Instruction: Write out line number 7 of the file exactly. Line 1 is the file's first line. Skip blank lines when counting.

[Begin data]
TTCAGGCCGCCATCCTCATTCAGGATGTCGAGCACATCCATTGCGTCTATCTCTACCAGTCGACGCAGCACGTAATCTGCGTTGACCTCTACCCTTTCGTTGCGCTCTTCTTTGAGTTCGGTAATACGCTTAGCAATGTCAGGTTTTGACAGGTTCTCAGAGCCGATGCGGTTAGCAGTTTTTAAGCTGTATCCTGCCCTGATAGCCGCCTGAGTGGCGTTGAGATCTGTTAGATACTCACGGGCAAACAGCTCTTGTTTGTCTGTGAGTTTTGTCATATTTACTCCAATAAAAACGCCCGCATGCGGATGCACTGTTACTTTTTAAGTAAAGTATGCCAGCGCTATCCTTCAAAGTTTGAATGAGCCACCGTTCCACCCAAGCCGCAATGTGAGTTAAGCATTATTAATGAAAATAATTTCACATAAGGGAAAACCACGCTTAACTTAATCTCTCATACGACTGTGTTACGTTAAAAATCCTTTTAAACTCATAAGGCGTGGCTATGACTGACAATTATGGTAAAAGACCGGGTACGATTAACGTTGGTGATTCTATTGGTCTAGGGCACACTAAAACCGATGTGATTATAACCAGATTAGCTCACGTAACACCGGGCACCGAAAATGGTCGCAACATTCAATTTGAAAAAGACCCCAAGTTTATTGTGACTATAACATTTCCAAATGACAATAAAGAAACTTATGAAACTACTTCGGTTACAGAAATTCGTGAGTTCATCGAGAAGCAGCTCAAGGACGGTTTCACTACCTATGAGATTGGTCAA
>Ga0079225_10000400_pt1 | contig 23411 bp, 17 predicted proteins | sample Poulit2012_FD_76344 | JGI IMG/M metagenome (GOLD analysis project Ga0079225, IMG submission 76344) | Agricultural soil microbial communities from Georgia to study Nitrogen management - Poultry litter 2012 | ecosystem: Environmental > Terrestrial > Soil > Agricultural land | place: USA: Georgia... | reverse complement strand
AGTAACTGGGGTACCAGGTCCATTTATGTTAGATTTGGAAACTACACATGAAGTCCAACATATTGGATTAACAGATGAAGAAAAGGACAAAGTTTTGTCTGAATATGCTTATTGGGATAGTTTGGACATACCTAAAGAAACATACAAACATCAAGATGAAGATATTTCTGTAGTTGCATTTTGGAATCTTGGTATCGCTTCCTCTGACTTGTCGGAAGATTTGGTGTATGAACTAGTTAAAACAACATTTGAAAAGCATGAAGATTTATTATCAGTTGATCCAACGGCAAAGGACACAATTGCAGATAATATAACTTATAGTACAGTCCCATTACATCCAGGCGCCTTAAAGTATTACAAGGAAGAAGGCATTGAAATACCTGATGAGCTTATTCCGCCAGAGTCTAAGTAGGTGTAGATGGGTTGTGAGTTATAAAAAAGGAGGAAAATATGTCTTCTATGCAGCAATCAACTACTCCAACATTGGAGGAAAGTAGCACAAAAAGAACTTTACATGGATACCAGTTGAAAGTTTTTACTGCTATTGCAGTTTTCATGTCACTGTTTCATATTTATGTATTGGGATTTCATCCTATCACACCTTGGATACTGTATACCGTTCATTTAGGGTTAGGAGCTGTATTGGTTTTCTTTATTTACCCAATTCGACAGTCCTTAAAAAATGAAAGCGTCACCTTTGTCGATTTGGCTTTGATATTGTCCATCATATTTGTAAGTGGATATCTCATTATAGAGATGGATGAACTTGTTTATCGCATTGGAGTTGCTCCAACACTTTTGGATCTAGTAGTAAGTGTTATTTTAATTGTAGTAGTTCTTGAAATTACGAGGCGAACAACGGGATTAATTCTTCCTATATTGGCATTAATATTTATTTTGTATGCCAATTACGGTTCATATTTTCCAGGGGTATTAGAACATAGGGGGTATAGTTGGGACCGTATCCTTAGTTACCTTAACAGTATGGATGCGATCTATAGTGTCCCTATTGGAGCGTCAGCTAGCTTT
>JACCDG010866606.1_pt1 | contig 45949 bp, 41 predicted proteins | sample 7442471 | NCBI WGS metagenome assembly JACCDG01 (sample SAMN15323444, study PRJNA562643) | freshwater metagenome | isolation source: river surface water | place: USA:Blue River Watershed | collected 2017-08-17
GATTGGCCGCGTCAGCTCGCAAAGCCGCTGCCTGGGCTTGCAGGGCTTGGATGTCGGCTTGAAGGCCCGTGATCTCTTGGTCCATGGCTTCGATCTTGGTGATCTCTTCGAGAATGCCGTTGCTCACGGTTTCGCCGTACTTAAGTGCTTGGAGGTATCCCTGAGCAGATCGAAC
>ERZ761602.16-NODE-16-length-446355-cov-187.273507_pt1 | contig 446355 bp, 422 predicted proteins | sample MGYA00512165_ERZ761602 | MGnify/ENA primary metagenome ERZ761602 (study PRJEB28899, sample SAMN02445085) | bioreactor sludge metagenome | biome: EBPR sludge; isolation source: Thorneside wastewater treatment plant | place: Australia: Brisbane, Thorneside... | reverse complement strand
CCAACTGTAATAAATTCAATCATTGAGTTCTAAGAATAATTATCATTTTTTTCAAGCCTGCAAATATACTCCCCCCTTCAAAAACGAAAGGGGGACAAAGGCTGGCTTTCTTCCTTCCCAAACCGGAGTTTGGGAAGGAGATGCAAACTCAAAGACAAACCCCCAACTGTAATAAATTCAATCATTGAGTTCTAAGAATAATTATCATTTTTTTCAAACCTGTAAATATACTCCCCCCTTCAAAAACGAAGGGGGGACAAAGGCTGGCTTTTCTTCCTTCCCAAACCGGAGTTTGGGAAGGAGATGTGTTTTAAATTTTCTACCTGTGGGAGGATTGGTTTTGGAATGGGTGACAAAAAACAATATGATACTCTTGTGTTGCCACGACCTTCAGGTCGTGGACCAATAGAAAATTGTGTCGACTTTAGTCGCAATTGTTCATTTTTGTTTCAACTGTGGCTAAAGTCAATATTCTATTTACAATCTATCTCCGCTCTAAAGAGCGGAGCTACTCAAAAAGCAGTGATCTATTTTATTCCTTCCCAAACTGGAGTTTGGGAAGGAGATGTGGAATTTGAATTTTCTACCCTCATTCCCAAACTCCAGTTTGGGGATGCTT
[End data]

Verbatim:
CCAACTGTAATAAATTCAATCATTGAGTTCTAAGAATAATTATCATTTTTTTCAAGCCTGCAAATATACTCCCCCCTTCAAAAACGAAAGGGGGACAAAGGCTGGCTTTCTTCCTTCCCAAACCGGAGTTTGGGAAGGAGATGCAAACTCAAAGACAAACCCCCAACTGTAATAAATTCAATCATTGAGTTCTAAGAATAATTATCATTTTTTTCAAACCTGTAAATATACTCCCCCCTTCAAAAACGAAGGGGGGACAAAGGCTGGCTTTTCTTCCTTCCCAAACCGGAGTTTGGGAAGGAGATGTGTTTTAAATTTTCTACCTGTGGGAGGATTGGTTTTGGAATGGGTGACAAAAAACAATATGATACTCTTGTGTTGCCACGACCTTCAGGTCGTGGACCAATAGAAAATTGTGTCGACTTTAGTCGCAATTGTTCATTTTTGTTTCAACTGTGGCTAAAGTCAATATTCTATTTACAATCTATCTCCGCTCTAAAGAGCGGAGCTACTCAAAAAGCAGTGATCTATTTTATTCCTTCCCAAACTGGAGTTTGGGAAGGAGATGTGGAATTTGAATTTTCTACCCTCATTCCCAAACTCCAGTTTGGGGATGCTT